Traditionally, the Imperial Chinese dragon bore five claws and embodied the wisdom and power of the Chinese emperor. Empirical furniture was ornately sculpted with the dragon. There are many different renderings of the Chinese dragons. Some are highly stylised, and difficult to sculpt, while others are relatively simple in design. The most difficult part to sculpt is the head as it has numerous detailed features, even in simple designs. A successful sculpture of a Chinese dragon is a powerful decorative object.
Gather your tools at your sculpting station. Unpack and begin kneading the clay. Leave some clay in the bag for later additions. Keep kneading the clay until it has an even consistency which will make it easier to work with. Roll the clay on the table with your hands until it has the shape of a thick snake. Leave one end blunt and a little thicker than the main body. Taper the other end to a point starting in the last quarter.
Wipe a wet sponge along the length of the clay until it is even and smooth. Use the inside tip of the spoon and begin pressing it into the clay. Practice making scales on a separate piece of clay to get the idea of making them look good. Hold the spoon in the same direction as the clay snake to create realistic looking scales. Make them look even and cover the entire length of the clay on all sides. Take enough time to make these look as impressive as possible.
Pinch the clay along the spine of the dragon to create the dorsal scales. Let them dry a little and carve them in more detail with the knife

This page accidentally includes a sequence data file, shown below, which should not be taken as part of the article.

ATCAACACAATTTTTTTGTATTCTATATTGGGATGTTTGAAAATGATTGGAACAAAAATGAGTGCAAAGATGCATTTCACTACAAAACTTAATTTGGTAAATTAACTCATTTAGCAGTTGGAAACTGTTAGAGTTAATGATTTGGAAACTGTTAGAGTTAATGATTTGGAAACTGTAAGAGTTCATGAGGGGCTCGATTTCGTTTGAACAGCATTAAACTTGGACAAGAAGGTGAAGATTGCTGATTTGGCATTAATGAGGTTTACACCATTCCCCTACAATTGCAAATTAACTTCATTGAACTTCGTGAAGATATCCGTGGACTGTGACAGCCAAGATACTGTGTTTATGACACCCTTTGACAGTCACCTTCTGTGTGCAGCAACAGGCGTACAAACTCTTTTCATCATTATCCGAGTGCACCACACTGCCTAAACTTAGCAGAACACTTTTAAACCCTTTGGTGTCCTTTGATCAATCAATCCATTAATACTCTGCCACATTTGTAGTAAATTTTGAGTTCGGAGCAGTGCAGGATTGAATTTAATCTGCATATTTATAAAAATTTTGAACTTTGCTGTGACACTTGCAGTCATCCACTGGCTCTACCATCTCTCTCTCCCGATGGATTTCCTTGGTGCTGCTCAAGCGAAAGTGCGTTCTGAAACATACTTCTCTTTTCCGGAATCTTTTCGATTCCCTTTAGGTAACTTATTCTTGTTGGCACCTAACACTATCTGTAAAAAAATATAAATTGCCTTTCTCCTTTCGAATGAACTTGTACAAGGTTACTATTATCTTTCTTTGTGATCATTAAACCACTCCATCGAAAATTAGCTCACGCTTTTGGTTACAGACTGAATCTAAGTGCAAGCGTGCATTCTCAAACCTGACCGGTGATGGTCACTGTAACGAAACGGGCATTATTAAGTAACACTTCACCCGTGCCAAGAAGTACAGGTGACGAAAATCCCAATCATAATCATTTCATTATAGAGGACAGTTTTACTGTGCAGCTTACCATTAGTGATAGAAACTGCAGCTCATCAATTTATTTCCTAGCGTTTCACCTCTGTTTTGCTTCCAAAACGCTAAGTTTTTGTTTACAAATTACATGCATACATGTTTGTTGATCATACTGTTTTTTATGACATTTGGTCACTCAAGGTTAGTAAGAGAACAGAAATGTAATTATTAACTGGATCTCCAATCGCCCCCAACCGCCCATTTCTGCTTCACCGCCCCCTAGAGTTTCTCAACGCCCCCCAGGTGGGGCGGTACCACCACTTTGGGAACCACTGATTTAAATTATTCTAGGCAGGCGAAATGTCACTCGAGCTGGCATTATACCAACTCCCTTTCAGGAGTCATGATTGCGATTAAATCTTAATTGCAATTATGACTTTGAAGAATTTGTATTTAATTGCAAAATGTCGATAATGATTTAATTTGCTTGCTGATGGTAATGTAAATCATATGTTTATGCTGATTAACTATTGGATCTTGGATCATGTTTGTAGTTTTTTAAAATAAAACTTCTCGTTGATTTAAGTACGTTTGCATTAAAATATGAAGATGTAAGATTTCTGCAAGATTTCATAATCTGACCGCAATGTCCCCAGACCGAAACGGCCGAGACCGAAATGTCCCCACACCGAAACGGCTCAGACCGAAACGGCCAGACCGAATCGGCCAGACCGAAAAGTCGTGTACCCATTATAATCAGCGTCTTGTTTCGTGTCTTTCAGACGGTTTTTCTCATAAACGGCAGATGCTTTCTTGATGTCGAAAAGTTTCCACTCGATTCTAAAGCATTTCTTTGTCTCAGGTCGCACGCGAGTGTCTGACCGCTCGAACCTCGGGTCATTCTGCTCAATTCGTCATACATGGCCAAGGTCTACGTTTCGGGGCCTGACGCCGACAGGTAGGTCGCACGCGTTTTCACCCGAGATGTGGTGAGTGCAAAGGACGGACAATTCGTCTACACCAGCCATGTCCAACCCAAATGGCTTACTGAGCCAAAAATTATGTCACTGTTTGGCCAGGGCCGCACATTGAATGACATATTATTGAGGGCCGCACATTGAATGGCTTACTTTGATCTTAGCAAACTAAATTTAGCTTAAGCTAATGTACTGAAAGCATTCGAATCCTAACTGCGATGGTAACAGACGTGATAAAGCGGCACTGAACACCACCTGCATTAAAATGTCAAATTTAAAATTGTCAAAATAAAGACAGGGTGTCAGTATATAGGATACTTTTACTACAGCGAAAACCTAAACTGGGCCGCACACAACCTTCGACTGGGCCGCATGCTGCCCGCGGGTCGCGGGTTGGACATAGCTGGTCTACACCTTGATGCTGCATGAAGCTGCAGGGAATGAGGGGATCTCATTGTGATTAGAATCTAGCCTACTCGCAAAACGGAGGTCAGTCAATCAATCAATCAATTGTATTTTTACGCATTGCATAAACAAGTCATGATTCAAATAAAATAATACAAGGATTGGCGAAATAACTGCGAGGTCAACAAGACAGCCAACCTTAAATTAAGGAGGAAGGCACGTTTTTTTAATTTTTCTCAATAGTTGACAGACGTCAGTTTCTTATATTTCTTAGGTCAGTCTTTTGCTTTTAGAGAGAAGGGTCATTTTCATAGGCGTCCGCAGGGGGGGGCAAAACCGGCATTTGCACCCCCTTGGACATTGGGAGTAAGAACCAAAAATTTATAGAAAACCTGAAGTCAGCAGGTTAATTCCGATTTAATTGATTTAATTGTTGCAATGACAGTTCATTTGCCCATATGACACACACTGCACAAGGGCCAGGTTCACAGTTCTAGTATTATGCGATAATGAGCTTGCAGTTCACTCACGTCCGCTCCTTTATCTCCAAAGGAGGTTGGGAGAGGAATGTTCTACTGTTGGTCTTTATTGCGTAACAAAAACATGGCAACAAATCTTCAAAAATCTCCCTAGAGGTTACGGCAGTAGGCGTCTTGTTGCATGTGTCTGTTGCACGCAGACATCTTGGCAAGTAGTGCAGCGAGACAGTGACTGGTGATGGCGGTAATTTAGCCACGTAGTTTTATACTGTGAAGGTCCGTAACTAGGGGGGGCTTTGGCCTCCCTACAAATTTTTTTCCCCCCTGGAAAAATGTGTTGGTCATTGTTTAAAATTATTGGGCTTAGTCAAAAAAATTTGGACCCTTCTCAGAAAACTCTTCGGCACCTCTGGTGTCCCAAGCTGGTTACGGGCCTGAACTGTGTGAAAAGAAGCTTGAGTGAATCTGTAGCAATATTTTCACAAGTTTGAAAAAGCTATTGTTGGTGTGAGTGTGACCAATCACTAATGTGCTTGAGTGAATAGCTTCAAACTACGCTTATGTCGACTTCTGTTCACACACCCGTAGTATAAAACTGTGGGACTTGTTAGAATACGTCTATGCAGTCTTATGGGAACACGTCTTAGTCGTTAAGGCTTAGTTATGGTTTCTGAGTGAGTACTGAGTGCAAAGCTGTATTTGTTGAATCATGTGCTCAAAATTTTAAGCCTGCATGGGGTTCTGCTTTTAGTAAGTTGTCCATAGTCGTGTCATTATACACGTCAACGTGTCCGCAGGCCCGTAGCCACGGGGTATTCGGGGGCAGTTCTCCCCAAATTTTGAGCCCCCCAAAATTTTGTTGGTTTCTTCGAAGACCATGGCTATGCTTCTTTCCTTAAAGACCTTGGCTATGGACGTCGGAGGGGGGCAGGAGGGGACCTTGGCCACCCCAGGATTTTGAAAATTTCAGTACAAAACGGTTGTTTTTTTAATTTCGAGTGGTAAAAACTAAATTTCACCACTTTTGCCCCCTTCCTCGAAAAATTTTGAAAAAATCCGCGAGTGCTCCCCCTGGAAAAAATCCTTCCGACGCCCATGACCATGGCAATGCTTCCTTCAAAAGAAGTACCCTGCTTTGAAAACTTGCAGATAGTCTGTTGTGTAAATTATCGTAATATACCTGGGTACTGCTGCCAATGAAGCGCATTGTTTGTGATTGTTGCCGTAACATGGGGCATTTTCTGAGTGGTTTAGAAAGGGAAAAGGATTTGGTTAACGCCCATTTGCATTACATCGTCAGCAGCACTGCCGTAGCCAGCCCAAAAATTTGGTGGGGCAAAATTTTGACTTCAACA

Create marks to segment the clay into four sections. Lift the first (head) section and place it on a dry sponge. Lift it up until it the first quarter is off the table and lay the head on top of the sponge to work on later.
Prop up the mid-section of the dragon using a piece of cardboard with a small piece of sponge on top. It should bend at the top at the end of the second section.
Lift the tail and place it on another sponge about half the height of the others to add more life to the form. Add the arms and legs at the end of the first and third sections, leaving the fourth as the tail.
Create slurry by mixing a little clay with water. Roll out four short pieces of clay for the arms and legs and attach them on either side at the end of the first and third sections. Press them into the sides and shape them so they look natural. Shape the toes and claws using the knife to cut away clay between the toes.
Shape the head with its open mouth and pointed features. Roll small pieces of clay between your fingers to create the teeth. Place them into the mouth using the slurry or cut away sections with a knife, if that is easier.
Make two small holes for the eyes and fill them with small clay balls. Press down on the clay above to secure them while creating eyebrows at the same time. Add a forked tongue and keep working on the head, adding detail until it looks similar to the one in your reference image.
Add small scales to the legs by carving them in with the needle tool. Use a wet sponge to give the dragon a uniform texture. Remember that the best part of sculpting is near the end, when the detail brings it all to life. Let the model dry and remove the props so it stands on its own.
Things you need
- 5.4 kg (12 lb) self-hardening clay
- Needle tool